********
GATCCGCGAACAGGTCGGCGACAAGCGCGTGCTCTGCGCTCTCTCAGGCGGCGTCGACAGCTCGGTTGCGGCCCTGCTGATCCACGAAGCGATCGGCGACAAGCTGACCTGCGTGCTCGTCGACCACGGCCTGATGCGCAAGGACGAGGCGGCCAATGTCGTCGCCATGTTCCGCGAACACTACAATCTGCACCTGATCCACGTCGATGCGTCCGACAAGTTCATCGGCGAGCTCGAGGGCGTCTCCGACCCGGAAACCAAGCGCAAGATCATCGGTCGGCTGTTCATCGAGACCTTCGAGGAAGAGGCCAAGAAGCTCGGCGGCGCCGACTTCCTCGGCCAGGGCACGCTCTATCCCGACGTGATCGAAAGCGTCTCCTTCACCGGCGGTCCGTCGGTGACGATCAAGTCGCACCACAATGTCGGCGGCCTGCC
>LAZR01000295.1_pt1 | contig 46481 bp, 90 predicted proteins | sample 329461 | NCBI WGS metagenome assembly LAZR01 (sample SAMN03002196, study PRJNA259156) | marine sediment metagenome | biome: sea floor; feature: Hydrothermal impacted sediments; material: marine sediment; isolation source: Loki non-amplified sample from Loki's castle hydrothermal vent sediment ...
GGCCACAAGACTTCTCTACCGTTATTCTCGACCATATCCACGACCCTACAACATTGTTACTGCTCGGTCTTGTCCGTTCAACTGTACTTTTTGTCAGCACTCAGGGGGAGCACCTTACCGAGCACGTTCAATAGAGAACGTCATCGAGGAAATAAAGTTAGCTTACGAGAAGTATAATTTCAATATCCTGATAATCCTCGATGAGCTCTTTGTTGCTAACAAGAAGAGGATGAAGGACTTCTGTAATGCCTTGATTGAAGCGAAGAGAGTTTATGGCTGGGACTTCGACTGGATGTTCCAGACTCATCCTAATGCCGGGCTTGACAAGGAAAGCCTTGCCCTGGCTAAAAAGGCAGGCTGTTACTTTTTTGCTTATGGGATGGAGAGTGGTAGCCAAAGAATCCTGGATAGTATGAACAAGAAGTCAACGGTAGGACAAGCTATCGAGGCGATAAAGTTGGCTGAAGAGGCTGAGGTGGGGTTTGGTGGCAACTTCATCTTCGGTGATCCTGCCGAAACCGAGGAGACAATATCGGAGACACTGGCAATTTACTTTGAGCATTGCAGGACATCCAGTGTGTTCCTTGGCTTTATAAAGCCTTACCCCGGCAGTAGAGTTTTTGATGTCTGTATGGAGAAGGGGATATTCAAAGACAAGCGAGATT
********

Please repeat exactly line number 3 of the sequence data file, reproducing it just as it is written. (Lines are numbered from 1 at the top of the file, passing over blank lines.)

GGCCACAAGACTTCTCTACCGTTATTCTCGACCATATCCACGACCCTACAACATTGTTACTGCTCGGTCTTGTCCGTTCAACTGTACTTTTTGTCAGCACTCAGGGGGAGCACCTTACCGAGCACGTTCAATAGAGAACGTCATCGAGGAAATAAAGTTAGCTTACGAGAAGTATAATTTCAATATCCTGATAATCCTCGATGAGCTCTTTGTTGCTAACAAGAAGAGGATGAAGGACTTCTGTAATGCCTTGATTGAAGCGAAGAGAGTTTATGGCTGGGACTTCGACTGGATGTTCCAGACTCATCCTAATGCCGGGCTTGACAAGGAAAGCCTTGCCCTGGCTAAAAAGGCAGGCTGTTACTTTTTTGCTTATGGGATGGAGAGTGGTAGCCAAAGAATCCTGGATAGTATGAACAAGAAGTCAACGGTAGGACAAGCTATCGAGGCGATAAAGTTGGCTGAAGAGGCTGAGGTGGGGTTTGGTGGCAACTTCATCTTCGGTGATCCTGCCGAAACCGAGGAGACAATATCGGAGACACTGGCAATTTACTTTGAGCATTGCAGGACATCCAGTGTGTTCCTTGGCTTTATAAAGCCTTACCCCGGCAGTAGAGTTTTTGATGTCTGTATGGAGAAGGGGATATTCAAAGACAAGCGAGATT